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Survive The HeadHunters

If you’re looking to advance your IT career, turning to a recruitment firm is one option – but it won’t help without the right qualifications or attitude.

The average tenure of an IT professional in Canada is now 18 months. If someone doesn’t like their current job, they just look for a new one. But that attitude is a double-edged sword because often IT executives won’t hire someone who hasn’t proven their ability to do a job in another company, says Mark Stevenson, director of national resourcing with CNC Global.

“Ironically, the mindset of an IT professional is they often look more toward their employer or future employer to provide them with management experience and training,” he says. But those who are able to advance themselves are typically the ones who take management training and certification just as seriously as they would IT.

For an IT professional starting out in the banking industry with a few years’ experience, the best way to quickly move up the ranks is to pursue designations like CSC, CFA or FRM. “If you’re working for one bank and they’re not willing to move you up, then there’s a line-up of other banks that will,” says James Liberi, vice-president of recruitment for MIS Consultants, a recruitment firm that’s been in the business of finding IT talent since 1978.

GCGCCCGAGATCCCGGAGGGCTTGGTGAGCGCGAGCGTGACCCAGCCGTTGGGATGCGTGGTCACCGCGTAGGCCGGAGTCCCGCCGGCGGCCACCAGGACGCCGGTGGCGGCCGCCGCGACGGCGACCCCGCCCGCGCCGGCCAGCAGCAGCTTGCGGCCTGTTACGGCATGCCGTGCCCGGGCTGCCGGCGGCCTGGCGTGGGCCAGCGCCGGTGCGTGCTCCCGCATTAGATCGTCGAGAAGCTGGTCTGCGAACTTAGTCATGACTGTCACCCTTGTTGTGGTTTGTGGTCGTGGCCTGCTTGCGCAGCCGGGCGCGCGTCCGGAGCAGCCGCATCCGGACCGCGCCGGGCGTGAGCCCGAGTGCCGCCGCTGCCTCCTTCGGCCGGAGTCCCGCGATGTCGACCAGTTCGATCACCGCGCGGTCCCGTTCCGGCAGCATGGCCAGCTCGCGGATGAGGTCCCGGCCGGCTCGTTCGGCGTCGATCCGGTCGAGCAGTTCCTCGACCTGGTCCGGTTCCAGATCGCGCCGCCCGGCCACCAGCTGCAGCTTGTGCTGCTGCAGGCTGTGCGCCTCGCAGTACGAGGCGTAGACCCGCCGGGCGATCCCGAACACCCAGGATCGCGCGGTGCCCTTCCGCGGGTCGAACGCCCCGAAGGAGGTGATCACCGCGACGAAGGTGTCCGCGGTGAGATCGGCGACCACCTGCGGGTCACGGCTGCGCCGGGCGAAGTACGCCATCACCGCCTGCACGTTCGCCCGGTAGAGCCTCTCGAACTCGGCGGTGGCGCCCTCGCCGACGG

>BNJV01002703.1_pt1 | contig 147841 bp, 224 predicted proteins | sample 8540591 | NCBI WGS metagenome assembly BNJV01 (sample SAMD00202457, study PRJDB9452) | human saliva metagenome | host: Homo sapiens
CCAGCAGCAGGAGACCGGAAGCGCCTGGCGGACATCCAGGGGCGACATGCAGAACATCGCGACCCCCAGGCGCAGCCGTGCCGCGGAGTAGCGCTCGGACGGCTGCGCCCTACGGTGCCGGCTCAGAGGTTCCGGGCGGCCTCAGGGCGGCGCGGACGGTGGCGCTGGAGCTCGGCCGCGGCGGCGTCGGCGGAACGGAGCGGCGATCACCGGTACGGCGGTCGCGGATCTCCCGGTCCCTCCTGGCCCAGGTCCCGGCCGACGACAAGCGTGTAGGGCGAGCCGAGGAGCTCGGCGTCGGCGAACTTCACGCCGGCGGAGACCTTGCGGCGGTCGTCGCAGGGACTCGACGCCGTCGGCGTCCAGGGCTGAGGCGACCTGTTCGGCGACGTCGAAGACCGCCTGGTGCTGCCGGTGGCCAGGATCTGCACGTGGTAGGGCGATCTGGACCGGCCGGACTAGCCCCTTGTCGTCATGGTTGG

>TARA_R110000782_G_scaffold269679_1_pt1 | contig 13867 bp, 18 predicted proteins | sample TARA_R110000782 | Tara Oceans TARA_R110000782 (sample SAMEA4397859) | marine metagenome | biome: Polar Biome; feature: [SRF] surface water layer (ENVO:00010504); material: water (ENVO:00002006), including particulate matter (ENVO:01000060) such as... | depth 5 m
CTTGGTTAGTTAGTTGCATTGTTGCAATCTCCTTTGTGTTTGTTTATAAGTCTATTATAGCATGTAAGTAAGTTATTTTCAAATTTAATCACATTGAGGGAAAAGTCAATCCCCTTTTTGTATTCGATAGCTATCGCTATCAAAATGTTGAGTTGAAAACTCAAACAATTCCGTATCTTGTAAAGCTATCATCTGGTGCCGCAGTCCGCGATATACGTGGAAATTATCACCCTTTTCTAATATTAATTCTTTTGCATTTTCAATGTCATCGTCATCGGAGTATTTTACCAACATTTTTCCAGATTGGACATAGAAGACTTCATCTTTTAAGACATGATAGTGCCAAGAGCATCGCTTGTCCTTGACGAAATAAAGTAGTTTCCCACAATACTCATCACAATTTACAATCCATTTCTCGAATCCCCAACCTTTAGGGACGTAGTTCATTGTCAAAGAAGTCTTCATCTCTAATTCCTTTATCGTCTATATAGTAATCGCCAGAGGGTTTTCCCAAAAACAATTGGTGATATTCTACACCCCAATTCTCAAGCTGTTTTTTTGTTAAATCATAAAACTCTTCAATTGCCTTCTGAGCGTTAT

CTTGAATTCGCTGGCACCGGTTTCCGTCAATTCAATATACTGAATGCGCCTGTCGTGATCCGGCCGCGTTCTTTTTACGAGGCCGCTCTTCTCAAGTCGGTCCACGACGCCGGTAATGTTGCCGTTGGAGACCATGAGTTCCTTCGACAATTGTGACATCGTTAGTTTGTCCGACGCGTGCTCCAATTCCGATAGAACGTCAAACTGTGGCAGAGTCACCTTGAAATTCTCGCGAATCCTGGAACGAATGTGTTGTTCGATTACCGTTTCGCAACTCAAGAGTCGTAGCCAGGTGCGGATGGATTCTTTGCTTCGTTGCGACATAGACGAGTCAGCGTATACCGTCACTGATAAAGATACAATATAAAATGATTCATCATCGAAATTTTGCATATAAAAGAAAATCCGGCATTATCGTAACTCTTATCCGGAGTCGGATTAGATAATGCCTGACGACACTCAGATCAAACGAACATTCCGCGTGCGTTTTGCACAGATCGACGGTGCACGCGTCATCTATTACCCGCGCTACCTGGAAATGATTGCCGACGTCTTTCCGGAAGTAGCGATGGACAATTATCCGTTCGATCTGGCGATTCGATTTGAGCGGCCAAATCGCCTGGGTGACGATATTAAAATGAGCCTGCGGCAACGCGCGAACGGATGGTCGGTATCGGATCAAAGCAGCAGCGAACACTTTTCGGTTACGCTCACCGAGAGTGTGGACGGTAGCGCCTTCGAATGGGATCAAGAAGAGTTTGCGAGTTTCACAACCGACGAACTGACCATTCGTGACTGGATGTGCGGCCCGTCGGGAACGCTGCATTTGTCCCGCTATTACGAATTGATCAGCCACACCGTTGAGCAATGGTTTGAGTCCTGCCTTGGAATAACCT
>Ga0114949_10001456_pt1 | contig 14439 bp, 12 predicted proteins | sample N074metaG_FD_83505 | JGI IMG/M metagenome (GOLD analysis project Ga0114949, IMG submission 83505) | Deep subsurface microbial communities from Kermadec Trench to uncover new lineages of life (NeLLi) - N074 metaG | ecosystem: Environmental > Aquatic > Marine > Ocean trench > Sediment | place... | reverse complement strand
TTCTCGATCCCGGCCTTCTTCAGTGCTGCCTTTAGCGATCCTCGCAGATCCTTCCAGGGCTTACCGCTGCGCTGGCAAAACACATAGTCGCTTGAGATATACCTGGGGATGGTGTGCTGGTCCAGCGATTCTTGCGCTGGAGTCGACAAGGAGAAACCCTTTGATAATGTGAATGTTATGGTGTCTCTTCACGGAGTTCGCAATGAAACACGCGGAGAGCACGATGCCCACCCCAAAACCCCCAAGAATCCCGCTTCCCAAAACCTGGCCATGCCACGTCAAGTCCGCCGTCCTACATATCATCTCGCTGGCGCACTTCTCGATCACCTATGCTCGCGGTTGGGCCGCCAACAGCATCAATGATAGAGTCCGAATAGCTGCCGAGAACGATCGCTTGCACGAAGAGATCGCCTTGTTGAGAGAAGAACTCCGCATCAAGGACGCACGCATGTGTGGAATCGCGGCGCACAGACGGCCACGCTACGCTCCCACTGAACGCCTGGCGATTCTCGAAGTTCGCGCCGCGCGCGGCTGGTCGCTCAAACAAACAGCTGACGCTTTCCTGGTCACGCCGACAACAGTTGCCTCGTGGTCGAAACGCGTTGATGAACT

Most candidates are shy, and generally contact the firm through e-mail or get referred. In some cases, the firm contacts candidates directly.

As a recruiter, he finds that most candidates tell him they’re just looking for a job, and that doesn’t send the right message, he said. If, however, an individual feels they’re being under-utilized and could be doing much more, that’s the kind of attitude most employers are looking for.

While there’s an oversupply of IT skills in the market, that tends to be at the lower end, says Hassan Deeb, project manager of recruitment firm BizNets.com. When an employer uses the services of a head-hunter, there’s a fee to the employer. So if they can get the right candidate by placing an advertisement somewhere, they’ll tend to go that route. A recruitment firm generally gets involved when the skill set is not an easy one to find.

But when a candidate marries technology skills with management skills, that person becomes much more marketable – and is no longer pigeon-holed. Project management, for example, requires a different set of skills, such as managing people or timelines.

“By far the most important personality trait that all employers want to see, that all recruiters search day in and day out for, is a true positive attitude,” says Deeb. “Sometimes people think that’s a cliché saying. It’s not. A positive attitude far outweighs certain credentials.”

IT professionals are often highly intelligent and highly motivated, says Michael Bloom, vice-president of organizational effectiveness and learning with The Conference Board of Canada. But they may not have the communications skills or be as attuned to customer relationship management as senior management might want.

“Our research indicates that IT companies spend a little bit more than average on training,” he says. “When we asked them about leadership development, this sector scored itself a little bit worse than average – it’s not a case [where] they feel they’re doing a great job.” Expect that the organization you’re going into or want to go into may not offer you the range of training and development you need, he added. “Take personal responsibility and fill in the gaps yourself.”

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